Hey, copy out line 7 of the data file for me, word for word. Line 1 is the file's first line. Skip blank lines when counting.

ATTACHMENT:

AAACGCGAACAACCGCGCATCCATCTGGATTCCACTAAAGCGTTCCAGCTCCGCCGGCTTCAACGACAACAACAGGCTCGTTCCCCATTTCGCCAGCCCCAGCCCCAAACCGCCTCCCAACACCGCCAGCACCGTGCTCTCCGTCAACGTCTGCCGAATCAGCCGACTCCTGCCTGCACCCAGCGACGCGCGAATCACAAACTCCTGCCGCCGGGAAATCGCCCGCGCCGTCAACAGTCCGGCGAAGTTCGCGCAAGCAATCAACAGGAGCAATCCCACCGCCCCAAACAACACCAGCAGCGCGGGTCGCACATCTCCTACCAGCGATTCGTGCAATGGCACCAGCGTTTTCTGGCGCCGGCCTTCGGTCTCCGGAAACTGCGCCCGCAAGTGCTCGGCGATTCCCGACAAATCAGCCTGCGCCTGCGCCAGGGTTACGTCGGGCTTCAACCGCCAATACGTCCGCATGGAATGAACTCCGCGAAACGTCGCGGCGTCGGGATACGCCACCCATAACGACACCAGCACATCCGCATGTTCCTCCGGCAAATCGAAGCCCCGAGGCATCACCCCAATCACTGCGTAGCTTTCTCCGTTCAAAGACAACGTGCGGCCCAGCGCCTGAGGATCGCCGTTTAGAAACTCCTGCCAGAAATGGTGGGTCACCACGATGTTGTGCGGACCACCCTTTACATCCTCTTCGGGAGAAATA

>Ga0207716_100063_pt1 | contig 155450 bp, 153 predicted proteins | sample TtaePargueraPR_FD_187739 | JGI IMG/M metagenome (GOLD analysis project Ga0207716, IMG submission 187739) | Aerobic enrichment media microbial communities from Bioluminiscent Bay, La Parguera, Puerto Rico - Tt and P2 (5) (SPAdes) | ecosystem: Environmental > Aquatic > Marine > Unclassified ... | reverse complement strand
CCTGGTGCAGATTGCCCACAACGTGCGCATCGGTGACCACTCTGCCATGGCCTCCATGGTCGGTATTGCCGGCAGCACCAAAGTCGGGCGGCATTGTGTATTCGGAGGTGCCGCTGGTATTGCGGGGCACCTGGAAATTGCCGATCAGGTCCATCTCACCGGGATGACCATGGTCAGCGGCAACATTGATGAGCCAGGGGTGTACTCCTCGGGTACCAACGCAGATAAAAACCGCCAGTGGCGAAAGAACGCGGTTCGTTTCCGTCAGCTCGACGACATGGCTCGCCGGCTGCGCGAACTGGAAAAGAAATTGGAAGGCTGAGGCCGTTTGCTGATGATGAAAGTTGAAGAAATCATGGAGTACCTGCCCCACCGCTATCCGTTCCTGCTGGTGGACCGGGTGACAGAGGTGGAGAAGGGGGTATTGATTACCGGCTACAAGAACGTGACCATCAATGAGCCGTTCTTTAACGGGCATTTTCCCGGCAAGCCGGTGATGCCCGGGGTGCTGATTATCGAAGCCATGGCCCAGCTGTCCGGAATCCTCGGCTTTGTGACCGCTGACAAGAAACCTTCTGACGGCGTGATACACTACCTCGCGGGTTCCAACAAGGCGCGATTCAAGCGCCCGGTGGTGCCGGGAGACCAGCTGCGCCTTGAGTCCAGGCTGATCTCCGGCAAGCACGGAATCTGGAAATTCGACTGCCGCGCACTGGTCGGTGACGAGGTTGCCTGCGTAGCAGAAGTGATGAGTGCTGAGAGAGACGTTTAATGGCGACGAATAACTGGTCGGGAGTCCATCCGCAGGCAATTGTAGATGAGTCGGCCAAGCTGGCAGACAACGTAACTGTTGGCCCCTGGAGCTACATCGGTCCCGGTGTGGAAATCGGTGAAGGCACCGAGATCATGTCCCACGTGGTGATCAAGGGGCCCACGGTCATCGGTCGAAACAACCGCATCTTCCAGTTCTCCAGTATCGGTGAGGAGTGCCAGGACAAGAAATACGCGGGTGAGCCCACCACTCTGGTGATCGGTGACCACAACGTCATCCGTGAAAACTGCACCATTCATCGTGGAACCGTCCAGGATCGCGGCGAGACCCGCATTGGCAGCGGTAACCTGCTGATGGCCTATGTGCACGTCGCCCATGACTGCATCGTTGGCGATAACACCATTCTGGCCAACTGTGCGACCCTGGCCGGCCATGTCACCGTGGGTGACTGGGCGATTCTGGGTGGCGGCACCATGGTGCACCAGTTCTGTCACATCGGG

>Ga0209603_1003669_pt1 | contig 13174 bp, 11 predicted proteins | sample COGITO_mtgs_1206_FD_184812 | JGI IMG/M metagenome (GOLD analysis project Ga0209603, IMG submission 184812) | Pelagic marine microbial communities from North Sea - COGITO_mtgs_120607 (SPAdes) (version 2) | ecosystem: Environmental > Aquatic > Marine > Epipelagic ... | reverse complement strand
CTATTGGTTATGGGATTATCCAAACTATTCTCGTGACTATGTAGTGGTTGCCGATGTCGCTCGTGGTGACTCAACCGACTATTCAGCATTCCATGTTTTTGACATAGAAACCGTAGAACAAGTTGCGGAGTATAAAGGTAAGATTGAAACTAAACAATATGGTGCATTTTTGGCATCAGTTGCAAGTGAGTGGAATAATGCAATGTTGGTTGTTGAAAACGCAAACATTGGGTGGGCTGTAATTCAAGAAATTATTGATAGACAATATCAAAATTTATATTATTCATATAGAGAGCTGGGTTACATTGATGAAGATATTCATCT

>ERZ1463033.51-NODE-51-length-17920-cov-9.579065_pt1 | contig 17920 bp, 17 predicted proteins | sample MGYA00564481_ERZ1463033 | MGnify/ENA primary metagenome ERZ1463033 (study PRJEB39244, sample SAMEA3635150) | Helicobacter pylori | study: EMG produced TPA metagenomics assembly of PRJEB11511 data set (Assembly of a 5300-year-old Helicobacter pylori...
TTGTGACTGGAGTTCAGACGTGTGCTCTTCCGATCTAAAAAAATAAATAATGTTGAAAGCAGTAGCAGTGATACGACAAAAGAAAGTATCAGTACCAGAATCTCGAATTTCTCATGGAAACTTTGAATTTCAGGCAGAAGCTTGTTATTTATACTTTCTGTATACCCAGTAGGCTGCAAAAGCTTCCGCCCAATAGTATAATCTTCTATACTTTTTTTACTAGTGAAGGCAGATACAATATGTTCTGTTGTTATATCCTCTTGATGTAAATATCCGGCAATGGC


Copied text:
TTGTGACTGGAGTTCAGACGTGTGCTCTTCCGATCTAAAAAAATAAATAATGTTGAAAGCAGTAGCAGTGATACGACAAAAGAAAGTATCAGTACCAGAATCTCGAATTTCTCATGGAAACTTTGAATTTCAGGCAGAAGCTTGTTATTTATACTTTCTGTATACCCAGTAGGCTGCAAAAGCTTCCGCCCAATAGTATAATCTTCTATACTTTTTTTACTAGTGAAGGCAGATACAATATGTTCTGTTGTTATATCCTCTTGATGTAAATATCCGGCAATGGC